New Law in Washington State Requires Colleges to Accommodate Religious Holidays

People crowd the University of Washington quad to view cherry blossoms in Seattle in April 2017. Photo by Joe Mabel/Creative Commons

A new state law makes it easier for college students to take time off for religious holidays.

Gov. Jay Inslee signed Senate Bill 5166 into law on Monday (April 29), making Washington the first state requiring that institutions of higher education provide academic accommodations to students who need them for religious observances. This includes rescheduling exams and permitting absences, as long as the student notifies the professor of the needed accommodation within the first two weeks of class.

College professors will also be required to add information about religious accommodations to their syllabuses.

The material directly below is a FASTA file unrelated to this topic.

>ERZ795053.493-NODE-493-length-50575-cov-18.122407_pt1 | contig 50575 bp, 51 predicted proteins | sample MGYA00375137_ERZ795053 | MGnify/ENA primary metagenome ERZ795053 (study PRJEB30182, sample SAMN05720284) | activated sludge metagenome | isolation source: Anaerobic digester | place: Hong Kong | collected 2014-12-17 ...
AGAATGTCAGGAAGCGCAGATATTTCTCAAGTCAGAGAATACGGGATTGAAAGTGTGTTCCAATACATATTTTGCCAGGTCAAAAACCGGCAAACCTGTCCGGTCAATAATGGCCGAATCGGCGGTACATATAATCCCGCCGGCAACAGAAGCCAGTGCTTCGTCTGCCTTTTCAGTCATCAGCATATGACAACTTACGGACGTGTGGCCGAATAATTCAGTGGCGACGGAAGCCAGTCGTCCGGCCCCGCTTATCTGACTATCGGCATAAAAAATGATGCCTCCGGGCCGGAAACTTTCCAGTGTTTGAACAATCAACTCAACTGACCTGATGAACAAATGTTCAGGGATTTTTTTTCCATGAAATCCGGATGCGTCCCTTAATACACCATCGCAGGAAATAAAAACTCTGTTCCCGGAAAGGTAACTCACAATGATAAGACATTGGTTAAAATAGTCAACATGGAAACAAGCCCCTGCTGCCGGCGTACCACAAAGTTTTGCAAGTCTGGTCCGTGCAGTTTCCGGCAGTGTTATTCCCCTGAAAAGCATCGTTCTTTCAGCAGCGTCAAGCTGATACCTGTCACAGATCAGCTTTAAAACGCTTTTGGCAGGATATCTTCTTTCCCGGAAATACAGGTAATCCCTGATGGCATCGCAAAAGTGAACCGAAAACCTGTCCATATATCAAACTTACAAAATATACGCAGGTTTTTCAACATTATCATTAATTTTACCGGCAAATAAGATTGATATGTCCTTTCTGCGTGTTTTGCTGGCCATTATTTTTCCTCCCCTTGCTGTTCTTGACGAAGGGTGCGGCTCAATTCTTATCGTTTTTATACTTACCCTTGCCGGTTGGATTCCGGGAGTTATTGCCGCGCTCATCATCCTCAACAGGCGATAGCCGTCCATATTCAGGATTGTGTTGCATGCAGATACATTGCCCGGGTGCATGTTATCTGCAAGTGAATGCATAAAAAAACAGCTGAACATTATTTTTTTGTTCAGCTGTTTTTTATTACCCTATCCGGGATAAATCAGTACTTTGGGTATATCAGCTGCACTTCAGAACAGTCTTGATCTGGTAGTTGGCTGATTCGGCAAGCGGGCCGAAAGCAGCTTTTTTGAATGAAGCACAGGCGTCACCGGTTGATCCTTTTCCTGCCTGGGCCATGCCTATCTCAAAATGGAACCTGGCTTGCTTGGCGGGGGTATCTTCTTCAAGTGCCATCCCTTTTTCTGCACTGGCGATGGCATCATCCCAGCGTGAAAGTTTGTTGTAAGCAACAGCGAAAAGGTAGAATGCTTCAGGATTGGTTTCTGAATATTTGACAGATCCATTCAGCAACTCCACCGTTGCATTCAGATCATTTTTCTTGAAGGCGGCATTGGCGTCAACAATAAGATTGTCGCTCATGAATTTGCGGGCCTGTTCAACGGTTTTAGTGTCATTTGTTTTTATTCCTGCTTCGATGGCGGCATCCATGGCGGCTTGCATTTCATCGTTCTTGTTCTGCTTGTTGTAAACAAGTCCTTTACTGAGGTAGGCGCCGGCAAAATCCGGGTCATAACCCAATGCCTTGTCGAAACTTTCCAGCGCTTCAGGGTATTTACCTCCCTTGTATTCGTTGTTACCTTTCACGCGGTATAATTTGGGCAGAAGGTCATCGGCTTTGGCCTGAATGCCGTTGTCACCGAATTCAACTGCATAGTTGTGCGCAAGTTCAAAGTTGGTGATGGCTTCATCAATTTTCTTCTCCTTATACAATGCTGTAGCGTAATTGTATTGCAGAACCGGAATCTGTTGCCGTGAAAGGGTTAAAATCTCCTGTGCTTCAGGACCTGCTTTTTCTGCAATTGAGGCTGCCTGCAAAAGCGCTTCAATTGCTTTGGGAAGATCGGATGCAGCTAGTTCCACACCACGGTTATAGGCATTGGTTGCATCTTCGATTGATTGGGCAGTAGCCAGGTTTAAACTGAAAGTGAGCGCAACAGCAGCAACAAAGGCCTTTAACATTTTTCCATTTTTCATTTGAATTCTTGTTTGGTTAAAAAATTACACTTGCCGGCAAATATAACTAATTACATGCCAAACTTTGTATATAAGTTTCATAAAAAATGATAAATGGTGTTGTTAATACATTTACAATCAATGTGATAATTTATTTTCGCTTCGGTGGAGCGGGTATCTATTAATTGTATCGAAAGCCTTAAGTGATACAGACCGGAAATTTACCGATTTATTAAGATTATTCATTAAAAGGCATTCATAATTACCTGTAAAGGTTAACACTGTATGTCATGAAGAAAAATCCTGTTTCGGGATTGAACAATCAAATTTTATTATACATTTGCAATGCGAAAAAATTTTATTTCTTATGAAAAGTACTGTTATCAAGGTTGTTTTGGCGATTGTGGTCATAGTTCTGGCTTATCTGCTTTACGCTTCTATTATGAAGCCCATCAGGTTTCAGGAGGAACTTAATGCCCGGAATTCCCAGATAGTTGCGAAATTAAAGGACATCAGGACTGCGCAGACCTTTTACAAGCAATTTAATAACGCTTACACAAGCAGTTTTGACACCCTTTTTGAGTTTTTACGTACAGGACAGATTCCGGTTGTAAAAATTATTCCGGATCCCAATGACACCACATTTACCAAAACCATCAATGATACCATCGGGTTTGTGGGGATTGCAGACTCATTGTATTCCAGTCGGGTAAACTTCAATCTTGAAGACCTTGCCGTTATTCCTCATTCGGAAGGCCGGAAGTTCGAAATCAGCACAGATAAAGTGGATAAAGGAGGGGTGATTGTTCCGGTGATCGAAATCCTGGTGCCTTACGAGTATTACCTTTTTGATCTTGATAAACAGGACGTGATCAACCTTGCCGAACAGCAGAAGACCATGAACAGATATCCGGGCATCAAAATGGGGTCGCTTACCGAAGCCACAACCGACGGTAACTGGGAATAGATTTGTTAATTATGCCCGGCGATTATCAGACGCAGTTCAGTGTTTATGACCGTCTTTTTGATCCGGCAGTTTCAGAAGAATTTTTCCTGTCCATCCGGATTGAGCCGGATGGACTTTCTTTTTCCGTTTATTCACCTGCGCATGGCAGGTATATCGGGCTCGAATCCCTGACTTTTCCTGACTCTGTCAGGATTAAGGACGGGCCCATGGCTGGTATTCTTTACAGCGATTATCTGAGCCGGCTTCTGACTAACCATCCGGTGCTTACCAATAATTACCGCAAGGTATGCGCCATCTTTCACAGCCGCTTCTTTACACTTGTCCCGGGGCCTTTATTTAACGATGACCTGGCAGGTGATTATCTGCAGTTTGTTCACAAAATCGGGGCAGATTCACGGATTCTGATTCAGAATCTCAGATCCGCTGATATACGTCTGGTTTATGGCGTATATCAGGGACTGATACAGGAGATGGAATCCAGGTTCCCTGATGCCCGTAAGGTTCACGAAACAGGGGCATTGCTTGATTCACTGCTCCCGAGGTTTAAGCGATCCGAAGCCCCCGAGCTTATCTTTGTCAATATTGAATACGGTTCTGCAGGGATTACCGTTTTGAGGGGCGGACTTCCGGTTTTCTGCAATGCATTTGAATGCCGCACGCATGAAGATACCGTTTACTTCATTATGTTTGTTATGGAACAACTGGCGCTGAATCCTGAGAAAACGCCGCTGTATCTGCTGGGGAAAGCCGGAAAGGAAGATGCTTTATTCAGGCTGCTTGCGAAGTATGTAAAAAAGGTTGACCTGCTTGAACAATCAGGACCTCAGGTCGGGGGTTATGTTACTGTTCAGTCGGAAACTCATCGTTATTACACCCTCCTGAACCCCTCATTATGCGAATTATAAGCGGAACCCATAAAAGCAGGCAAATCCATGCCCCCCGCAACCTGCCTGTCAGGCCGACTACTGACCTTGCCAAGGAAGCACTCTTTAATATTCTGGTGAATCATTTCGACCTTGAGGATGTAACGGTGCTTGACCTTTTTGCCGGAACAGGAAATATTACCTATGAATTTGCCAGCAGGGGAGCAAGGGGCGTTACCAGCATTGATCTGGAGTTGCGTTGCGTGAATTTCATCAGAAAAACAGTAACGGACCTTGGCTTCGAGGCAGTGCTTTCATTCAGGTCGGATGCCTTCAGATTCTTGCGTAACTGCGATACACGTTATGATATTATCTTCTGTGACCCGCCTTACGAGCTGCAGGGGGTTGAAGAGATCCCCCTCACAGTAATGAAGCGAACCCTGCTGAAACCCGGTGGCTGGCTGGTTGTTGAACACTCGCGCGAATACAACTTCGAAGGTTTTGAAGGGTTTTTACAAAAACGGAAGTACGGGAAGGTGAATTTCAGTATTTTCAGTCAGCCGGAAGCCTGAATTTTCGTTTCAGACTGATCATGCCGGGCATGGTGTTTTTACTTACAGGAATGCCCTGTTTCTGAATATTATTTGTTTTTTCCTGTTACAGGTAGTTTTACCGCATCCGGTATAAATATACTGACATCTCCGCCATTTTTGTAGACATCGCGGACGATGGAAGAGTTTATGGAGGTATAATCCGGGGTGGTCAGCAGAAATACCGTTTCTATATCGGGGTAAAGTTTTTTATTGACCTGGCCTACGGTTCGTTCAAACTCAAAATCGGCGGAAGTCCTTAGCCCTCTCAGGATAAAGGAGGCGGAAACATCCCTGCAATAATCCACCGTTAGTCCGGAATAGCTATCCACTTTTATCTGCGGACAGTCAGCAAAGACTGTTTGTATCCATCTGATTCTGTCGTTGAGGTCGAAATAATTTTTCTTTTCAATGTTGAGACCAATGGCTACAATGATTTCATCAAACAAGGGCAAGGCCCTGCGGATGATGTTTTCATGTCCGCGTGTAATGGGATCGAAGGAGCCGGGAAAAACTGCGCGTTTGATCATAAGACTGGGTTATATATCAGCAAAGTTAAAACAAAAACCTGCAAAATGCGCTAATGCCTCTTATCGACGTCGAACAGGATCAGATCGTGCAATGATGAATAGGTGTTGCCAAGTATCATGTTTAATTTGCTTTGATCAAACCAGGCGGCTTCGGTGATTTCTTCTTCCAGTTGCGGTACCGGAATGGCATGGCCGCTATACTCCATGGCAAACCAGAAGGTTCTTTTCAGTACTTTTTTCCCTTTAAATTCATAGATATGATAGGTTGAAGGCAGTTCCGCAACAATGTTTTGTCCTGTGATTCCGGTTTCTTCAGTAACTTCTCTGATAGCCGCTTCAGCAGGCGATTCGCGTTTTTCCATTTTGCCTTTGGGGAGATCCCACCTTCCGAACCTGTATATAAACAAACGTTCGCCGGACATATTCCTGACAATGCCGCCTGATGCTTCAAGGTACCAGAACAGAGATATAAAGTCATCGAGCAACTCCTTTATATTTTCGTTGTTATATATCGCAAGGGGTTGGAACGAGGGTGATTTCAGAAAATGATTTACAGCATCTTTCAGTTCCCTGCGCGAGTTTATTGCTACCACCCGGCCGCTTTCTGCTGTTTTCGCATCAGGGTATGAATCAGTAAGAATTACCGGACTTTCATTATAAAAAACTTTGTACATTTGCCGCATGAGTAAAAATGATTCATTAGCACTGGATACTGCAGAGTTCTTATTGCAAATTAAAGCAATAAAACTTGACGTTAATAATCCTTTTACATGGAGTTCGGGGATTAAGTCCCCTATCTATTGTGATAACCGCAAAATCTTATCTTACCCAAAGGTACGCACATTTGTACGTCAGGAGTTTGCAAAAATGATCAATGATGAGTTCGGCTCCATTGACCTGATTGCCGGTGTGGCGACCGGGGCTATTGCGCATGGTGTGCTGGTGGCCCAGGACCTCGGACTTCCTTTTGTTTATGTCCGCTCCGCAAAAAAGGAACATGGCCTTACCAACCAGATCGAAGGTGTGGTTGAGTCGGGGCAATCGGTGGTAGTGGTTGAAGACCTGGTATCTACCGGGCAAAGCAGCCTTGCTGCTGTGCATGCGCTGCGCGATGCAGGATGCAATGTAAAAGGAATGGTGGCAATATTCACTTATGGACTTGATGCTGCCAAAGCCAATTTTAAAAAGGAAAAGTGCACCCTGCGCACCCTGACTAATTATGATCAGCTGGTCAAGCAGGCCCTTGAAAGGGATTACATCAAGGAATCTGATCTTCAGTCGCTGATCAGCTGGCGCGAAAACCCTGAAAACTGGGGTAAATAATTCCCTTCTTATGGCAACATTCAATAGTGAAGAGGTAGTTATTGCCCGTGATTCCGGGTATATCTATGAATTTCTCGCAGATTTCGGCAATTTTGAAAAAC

The law requires colleges “to reasonably accommodate students who, due to the observance of religious holidays, expect to be absent or endure a significant hardship during certain days of the course or program,” according to the state Legislature’s website.

“Passing this bill sends a powerful message to all students that students of faith, and especially those in minority faith traditions, matter and are welcome in our educational system,” said Rabbi Allison Flash, assistant director of education at Temple Beth Am of Seattle.

Flash, along with other faith leaders, has been advocating for this legislation. It’s a step forward, she said, for Washington’s educational system.

“Students should not have to choose between upholding their academic responsibilities and honoring their faith traditions. This bill allows students of faith to honor both parts of their lives,” Flash said.

The idea for this measure came in 2017 when University of Washington student Byron Dondoyano decided to observe Ramadan with his Muslim peers.

“I did it for a week and it was really tough,”said Dondoyano, who is not religious.

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Source: Religion News Service